Four days later, Lesley found herself in an altercation situation with Pam over referral sheets. The head office had adopted the system to promote financial products. It was seen as a great strategy in raising revenues through personal banking services. Only Pam’s referral sheet was missing from the ones she had collected. When he questioned her over the matter, she replied rudely that she had not made referrals for the past 25 years and she did not intend to do so. Lesley tried to talk to her calmly but she replied adamantly that she was not a sales person nor was she going to be told what to do. To make matters worse, Pam walked away briskly.
Despite these ugly incidences, Lesley tried to remain calm. She wondered how Pam received above average ratings considering numerous referrals in her job description and her claim of not filling them over the years. She thought that maybe the previous managers must have felt intimidated.
Pam continued making unrealistic requests such as the request that her job description be exclusively that of a customer service representative. She cited the clerical work she shared with Sarah Wright caused her a lot of stress. The Customer Service Capacity Management (CSCM) had recommended that the two share the clerical work.
Interestingly, Sarah Wright, age 45, seemed to relate professionally with Lesley Mahon, despite their huge age difference compared to that of Pam and Lesley. She was content with her job and had won the national customer service award for the most outstanding customer service representative.
We learn of Pam’s personal problems in her life through the conversation Sarah Wright had with her supervisor, Miss Lesley Mahon. She acknowledges that Pam was having personal problems since her teenage daughter got a child out of wedlock.
The Final Altercation
However, the bombshell came when Pam requested to be allowed not to work overtime once in a week like every other employee because she intended to undertake an accounting course. Lesley calmly persuaded Pam to undertake the course the next time it would be offered because her failure to work overtime once in a week would result to increased workload for other employees who already felt overworked. Pam seemed to understand Lesley’s arguments and she nodded in acceptance that she would continue playing her part.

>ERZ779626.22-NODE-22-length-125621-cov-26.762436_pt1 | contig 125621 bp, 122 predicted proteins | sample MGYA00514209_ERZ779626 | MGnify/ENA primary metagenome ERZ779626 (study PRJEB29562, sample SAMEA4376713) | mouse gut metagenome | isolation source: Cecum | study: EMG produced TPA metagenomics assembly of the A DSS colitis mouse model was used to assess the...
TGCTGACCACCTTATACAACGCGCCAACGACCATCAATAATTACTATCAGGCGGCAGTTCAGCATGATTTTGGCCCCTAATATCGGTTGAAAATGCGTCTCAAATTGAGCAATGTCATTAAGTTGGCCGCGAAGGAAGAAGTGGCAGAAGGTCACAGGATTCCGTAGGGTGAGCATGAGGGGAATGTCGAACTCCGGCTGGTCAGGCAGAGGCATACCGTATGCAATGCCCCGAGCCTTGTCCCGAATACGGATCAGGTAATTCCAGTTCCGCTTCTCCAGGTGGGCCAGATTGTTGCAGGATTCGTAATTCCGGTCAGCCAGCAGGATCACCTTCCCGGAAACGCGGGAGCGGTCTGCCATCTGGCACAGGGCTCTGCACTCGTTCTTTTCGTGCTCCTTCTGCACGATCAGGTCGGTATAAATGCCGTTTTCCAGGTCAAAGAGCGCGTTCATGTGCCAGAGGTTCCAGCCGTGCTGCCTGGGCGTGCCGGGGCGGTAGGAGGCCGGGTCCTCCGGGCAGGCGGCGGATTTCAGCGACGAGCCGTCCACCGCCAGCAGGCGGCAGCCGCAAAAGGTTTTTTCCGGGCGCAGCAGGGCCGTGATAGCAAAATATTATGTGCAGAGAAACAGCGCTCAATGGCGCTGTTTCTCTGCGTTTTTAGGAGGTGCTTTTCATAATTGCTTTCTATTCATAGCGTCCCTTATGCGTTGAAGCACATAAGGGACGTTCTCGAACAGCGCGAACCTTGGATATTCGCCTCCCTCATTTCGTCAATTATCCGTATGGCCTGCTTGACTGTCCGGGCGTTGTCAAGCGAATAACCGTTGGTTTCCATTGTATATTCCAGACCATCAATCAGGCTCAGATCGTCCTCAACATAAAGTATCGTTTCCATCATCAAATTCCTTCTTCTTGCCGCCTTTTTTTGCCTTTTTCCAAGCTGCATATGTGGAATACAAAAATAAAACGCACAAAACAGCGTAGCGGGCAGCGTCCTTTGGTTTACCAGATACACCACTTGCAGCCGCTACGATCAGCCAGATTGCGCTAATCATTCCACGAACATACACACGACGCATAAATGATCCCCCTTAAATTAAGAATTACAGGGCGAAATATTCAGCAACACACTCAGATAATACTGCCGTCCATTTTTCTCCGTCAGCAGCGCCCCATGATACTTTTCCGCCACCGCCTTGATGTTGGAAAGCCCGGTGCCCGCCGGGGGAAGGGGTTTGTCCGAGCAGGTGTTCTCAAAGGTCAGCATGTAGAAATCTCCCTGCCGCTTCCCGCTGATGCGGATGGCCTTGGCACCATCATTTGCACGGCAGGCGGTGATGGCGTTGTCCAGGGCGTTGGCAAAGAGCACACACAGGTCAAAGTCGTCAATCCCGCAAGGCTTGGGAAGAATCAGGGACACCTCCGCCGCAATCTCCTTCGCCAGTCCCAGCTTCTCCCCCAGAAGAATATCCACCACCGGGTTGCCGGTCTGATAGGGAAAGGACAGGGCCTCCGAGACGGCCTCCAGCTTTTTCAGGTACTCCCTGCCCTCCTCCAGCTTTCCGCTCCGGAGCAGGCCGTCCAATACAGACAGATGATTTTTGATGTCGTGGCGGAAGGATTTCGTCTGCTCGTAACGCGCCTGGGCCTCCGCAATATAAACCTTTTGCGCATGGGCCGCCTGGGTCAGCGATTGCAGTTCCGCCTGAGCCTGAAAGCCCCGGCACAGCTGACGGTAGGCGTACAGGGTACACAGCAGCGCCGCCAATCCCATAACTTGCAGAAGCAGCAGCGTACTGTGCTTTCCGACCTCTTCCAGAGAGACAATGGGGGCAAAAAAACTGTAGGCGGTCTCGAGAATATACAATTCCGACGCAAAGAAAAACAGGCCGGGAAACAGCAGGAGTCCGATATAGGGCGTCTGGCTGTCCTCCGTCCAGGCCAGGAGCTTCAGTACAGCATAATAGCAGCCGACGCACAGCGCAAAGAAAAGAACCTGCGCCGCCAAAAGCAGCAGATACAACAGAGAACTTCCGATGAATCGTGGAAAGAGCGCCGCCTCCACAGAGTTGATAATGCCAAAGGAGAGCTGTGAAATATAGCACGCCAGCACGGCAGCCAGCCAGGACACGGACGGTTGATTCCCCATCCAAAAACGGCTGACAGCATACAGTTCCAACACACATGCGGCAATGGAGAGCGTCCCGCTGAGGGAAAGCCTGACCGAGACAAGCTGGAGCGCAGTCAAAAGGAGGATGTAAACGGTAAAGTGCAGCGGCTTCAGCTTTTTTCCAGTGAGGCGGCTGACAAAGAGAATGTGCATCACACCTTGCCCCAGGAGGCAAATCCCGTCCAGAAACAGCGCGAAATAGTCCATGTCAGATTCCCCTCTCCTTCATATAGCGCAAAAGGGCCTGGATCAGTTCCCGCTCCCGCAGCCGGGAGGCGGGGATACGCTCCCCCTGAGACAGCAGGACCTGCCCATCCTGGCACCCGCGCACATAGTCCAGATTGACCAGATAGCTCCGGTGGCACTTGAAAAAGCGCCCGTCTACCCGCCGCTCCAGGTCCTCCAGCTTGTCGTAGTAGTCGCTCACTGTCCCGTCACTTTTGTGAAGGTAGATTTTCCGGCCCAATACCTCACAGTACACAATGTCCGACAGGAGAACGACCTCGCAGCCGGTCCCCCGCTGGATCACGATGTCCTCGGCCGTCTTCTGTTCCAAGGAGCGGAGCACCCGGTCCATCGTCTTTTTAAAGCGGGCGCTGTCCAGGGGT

Finally, Lesley knew the crisis on February 26, 1997, when she learnt from the area manager, Aronson, of the serious allegations Pam had written about her to the National Committee for Employee Concerns (NCEC). Pam had stated that Lesley was an impediment to her professional and personal development (Davey 46).
Analysis of the case, Employee Rules and recommended Corrective Action
The above documented situation reveals that Pam Stewart’s latest move of writing to the National Committee for Employee Concerns (NCEC) was done in bad faith. She skipped various steps that outlined in the Bank’s complaint procedures and went for the very last option, which is to write to the NCEC. This is in violation of the employee oath to comply with the banking laws and regulations. Pam should have talked to her manager, in this case Lesley Mahon. She also had the second and third option of talking to the area manager first, and if this failed, to the third option was to talk to the Human Resources Department before launching a formal complaint with the NCEC (Davey 62).
The customer service manager, Miss Lesley Mahon should take counter action against Mrs. Pam Stewart by first preparing a detailed report documenting all the gross violations she had committed before. The first violation of employee rules under individual responsibility is that of harassment using unwelcomed remarks on her first encounter with Miss Lesley Mahon at her office. Secondly, Pam violated the employee rule under honoring trust for not complying with instructions received from her supervisor, Miss Lesley Mahon. When asked to hand in her referral sheet, Pam replied arrogantly that she had not done so for the past 25 years. Part of Pam’s job description reads like, “to market products found to match customer needs and refer them to the relevant officer.” For refusing to perform this task, Pam had committed a gross misconduct by failing to perform her duties that constitute 35% of her job description. Lesley has the right to demand her immediate dismissal.
In both cases, Lesley had acted professionally according to her job description, which states that she should monitor performance and communicate with her subordinates over the head office expectations of them. The corrective action to be taken by Lesley is to issue a written warning or dismissal to Pam who seems not to be in harmony like other employees over the planned organization changes that have been brought by de-regulation of the financial markets and technological advancement that have led to the introduction of newer financial products.
The management should come up with a counseling program to help the long-term serving employees to adjust positively to change. This is because those employees who used to performing their tasks the old-fashioned way can meet changes with resistance. When they are counseled, then implementation of the change process will run smoothly. Consequently, an organization will perform well and meet its objectives.
Davey, Austin. Managing People Operations Marketing. Laurentia University